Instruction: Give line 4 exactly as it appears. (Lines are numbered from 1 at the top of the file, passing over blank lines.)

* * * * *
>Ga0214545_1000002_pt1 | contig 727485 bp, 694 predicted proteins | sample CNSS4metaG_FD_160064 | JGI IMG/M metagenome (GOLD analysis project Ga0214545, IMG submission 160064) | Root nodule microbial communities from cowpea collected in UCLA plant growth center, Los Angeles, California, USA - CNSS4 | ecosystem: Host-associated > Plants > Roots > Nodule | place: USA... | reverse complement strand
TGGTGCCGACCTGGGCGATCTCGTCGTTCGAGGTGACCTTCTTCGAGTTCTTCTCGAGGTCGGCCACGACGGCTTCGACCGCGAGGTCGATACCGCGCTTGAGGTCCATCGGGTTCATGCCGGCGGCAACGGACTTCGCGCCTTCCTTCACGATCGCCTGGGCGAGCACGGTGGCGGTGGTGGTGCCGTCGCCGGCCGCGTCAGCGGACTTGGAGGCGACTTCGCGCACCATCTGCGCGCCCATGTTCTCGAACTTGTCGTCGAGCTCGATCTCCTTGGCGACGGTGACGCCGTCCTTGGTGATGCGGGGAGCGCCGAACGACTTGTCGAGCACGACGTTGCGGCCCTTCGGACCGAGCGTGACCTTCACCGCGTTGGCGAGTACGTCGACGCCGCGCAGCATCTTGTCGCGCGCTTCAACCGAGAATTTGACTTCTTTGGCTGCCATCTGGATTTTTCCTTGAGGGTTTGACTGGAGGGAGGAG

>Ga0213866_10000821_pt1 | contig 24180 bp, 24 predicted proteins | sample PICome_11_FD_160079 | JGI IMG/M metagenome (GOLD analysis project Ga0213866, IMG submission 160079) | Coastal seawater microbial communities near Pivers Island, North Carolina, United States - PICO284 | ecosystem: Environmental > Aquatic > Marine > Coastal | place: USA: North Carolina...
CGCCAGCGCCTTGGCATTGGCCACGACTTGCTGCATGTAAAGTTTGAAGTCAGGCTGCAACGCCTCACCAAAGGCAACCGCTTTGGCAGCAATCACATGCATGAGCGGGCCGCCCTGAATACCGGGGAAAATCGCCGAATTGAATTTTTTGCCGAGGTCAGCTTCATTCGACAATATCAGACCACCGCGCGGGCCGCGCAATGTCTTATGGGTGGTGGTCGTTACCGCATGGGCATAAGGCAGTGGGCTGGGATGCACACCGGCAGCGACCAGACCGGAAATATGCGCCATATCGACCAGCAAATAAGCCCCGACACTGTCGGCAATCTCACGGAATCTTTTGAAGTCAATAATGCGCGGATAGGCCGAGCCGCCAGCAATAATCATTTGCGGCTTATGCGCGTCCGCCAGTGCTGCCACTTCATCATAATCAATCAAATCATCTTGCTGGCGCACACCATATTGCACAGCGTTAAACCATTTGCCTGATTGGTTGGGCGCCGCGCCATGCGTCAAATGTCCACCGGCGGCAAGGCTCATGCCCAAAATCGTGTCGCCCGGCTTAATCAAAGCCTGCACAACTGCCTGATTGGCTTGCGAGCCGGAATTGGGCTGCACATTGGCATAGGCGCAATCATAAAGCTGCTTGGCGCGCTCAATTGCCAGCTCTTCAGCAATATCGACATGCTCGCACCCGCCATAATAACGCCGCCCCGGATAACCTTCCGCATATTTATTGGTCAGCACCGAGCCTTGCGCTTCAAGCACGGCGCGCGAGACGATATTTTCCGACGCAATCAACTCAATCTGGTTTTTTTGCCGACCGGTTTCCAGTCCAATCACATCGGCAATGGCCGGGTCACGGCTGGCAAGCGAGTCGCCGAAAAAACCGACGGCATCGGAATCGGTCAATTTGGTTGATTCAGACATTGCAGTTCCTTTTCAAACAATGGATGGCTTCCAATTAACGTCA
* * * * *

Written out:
CGCCAGCGCCTTGGCATTGGCCACGACTTGCTGCATGTAAAGTTTGAAGTCAGGCTGCAACGCCTCACCAAAGGCAACCGCTTTGGCAGCAATCACATGCATGAGCGGGCCGCCCTGAATACCGGGGAAAATCGCCGAATTGAATTTTTTGCCGAGGTCAGCTTCATTCGACAATATCAGACCACCGCGCGGGCCGCGCAATGTCTTATGGGTGGTGGTCGTTACCGCATGGGCATAAGGCAGTGGGCTGGGATGCACACCGGCAGCGACCAGACCGGAAATATGCGCCATATCGACCAGCAAATAAGCCCCGACACTGTCGGCAATCTCACGGAATCTTTTGAAGTCAATAATGCGCGGATAGGCCGAGCCGCCAGCAATAATCATTTGCGGCTTATGCGCGTCCGCCAGTGCTGCCACTTCATCATAATCAATCAAATCATCTTGCTGGCGCACACCATATTGCACAGCGTTAAACCATTTGCCTGATTGGTTGGGCGCCGCGCCATGCGTCAAATGTCCACCGGCGGCAAGGCTCATGCCCAAAATCGTGTCGCCCGGCTTAATCAAAGCCTGCACAACTGCCTGATTGGCTTGCGAGCCGGAATTGGGCTGCACATTGGCATAGGCGCAATCATAAAGCTGCTTGGCGCGCTCAATTGCCAGCTCTTCAGCAATATCGACATGCTCGCACCCGCCATAATAACGCCGCCCCGGATAACCTTCCGCATATTTATTGGTCAGCACCGAGCCTTGCGCTTCAAGCACGGCGCGCGAGACGATATTTTCCGACGCAATCAACTCAATCTGGTTTTTTTGCCGACCGGTTTCCAGTCCAATCACATCGGCAATGGCCGGGTCACGGCTGGCAAGCGAGTCGCCGAAAAAACCGACGGCATCGGAATCGGTCAATTTGGTTGATTCAGACATTGCAGTTCCTTTTCAAACAATGGATGGCTTCCAATTAACGTCA